The problem with intervals is that unless you do them correctly - at the right pace and with the right rest period (which is a key element) - you're not going to obtain maximum benefit. With tempo runs and long intervals you can't really go wrong and it is a very simplistic approach.

As for my approach working for distances less than marathons - yes, it definitely does work, although I haven't tried anything less than 10k.

In addition to the the article somewhere in the RW site based around running at the correct pace, I've researched various running websites which have confirmed that this approach can be very effective.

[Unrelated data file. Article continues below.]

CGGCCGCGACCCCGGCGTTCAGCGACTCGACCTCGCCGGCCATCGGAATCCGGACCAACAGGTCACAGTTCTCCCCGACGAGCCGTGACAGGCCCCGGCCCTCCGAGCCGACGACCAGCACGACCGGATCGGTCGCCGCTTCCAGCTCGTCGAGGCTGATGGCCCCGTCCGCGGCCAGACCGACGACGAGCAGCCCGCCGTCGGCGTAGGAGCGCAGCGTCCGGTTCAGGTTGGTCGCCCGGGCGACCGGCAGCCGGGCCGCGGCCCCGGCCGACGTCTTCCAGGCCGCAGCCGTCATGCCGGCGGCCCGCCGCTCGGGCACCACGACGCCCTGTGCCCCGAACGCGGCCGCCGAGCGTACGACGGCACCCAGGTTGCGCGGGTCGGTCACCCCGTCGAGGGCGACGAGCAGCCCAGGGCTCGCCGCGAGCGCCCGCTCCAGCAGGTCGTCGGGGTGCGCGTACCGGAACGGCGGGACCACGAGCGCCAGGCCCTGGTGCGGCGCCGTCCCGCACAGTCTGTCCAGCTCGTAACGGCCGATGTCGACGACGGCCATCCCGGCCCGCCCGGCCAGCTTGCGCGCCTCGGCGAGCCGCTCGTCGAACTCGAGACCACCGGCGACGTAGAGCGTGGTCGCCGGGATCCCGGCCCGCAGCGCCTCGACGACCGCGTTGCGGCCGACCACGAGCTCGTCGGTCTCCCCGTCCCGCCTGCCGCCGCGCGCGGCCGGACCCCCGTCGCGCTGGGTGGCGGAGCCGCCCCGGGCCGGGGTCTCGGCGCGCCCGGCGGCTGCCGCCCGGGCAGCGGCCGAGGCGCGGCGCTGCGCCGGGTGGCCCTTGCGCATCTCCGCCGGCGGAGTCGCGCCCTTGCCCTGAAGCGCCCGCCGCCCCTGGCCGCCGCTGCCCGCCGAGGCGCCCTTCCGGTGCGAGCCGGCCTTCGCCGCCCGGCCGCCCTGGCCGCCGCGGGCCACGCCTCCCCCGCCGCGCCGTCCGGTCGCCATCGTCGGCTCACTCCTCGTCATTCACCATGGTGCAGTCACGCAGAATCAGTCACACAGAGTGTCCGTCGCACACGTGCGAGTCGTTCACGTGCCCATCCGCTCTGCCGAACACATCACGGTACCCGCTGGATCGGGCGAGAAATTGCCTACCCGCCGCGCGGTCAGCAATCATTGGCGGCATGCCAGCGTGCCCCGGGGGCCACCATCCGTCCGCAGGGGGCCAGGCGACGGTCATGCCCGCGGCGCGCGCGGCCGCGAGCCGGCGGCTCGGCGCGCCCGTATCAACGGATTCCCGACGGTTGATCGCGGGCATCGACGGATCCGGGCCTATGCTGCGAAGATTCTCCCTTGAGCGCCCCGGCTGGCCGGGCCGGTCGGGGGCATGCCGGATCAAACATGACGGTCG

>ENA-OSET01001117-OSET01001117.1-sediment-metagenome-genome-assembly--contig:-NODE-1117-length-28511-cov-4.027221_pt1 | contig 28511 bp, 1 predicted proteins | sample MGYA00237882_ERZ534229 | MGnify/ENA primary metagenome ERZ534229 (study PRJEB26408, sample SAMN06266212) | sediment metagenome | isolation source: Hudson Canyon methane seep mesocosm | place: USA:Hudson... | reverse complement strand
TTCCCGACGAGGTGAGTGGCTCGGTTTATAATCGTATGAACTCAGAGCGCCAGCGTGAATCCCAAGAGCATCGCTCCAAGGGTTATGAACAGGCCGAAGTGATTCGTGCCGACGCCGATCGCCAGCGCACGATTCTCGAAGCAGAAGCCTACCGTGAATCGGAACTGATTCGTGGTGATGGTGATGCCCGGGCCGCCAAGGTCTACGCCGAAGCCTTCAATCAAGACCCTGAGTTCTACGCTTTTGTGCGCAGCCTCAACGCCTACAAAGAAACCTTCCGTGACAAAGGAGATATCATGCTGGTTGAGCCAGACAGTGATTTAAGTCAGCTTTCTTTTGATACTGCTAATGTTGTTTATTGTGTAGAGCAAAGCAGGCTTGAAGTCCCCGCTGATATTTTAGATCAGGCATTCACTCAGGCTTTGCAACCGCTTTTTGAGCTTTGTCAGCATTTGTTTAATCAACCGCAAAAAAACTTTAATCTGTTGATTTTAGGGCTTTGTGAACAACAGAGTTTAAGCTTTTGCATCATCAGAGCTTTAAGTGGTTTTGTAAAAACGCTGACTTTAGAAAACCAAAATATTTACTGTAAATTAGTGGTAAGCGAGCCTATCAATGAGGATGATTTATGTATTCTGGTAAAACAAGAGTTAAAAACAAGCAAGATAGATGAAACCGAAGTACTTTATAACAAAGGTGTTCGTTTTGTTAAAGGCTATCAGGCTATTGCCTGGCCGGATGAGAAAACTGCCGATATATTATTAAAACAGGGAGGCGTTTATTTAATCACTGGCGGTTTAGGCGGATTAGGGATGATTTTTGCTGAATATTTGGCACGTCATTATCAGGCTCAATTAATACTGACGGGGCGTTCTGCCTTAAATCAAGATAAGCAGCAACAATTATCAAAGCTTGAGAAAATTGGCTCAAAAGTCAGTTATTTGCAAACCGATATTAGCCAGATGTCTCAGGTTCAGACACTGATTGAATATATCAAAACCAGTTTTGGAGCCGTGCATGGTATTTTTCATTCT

21/08/2002 at 22:53
Drew -

it's good to know that your system works - I have to say that since I prefer running the longer distances and especially marathons, I tend to concentrate hardest on tempo runs and fartlek and long intervals (1-2 miles) rather than grinding out the 400m reps, and so far it's worked pretty well for me too. Raising the lactate threshold (the key benefit of tempo runs) has got to be more significant for the average runner (especially over the longer distances) than building raw speed, which is the function of intervals.

I loathe intervals and they're a surefire way of getting injured if you're not careful - although I do like to run Yasso 800's once in a while (like yesterday - ouch!) to get a measure of where I'm at, as they're an absurdly good guide to the marathon distance (they shouldn't work, but they do - run 800m in 3 minutes and you can run a 3 hour marathon, 3:30 for an 800 and you can do a 3:30 marathon - bizarre but effective!).